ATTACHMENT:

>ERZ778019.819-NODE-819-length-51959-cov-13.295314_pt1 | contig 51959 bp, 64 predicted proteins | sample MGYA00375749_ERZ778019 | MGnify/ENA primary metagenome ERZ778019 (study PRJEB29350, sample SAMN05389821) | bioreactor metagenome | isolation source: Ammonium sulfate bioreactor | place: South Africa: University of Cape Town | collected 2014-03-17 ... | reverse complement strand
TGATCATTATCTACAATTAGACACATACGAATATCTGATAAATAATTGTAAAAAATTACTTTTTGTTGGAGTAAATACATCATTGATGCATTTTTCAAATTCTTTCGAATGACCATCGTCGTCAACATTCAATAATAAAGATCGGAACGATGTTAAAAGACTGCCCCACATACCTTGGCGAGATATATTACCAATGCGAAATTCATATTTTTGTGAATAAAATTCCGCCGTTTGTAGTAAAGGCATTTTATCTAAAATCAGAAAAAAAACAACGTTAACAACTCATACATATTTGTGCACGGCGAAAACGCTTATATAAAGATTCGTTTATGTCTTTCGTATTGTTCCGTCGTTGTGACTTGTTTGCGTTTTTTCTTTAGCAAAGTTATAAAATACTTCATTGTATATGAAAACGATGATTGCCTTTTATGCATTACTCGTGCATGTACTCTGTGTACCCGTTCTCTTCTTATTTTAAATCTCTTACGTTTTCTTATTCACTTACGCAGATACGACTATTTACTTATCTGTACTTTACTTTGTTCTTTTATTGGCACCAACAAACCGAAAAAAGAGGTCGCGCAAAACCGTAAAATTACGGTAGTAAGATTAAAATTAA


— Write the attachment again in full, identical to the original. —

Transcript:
>ERZ778019.819-NODE-819-length-51959-cov-13.295314_pt1 | contig 51959 bp, 64 predicted proteins | sample MGYA00375749_ERZ778019 | MGnify/ENA primary metagenome ERZ778019 (study PRJEB29350, sample SAMN05389821) | bioreactor metagenome | isolation source: Ammonium sulfate bioreactor | place: South Africa: University of Cape Town | collected 2014-03-17 ... | reverse complement strand
TGATCATTATCTACAATTAGACACATACGAATATCTGATAAATAATTGTAAAAAATTACTTTTTGTTGGAGTAAATACATCATTGATGCATTTTTCAAATTCTTTCGAATGACCATCGTCGTCAACATTCAATAATAAAGATCGGAACGATGTTAAAAGACTGCCCCACATACCTTGGCGAGATATATTACCAATGCGAAATTCATATTTTTGTGAATAAAATTCCGCCGTTTGTAGTAAAGGCATTTTATCTAAAATCAGAAAAAAAACAACGTTAACAACTCATACATATTTGTGCACGGCGAAAACGCTTATATAAAGATTCGTTTATGTCTTTCGTATTGTTCCGTCGTTGTGACTTGTTTGCGTTTTTTCTTTAGCAAAGTTATAAAATACTTCATTGTATATGAAAACGATGATTGCCTTTTATGCATTACTCGTGCATGTACTCTGTGTACCCGTTCTCTTCTTATTTTAAATCTCTTACGTTTTCTTATTCACTTACGCAGATACGACTATTTACTTATCTGTACTTTACTTTGTTCTTTTATTGGCACCAACAAACCGAAAAAAGAGGTCGCGCAAAACCGTAAAATTACGGTAGTAAGATTAAAATTAA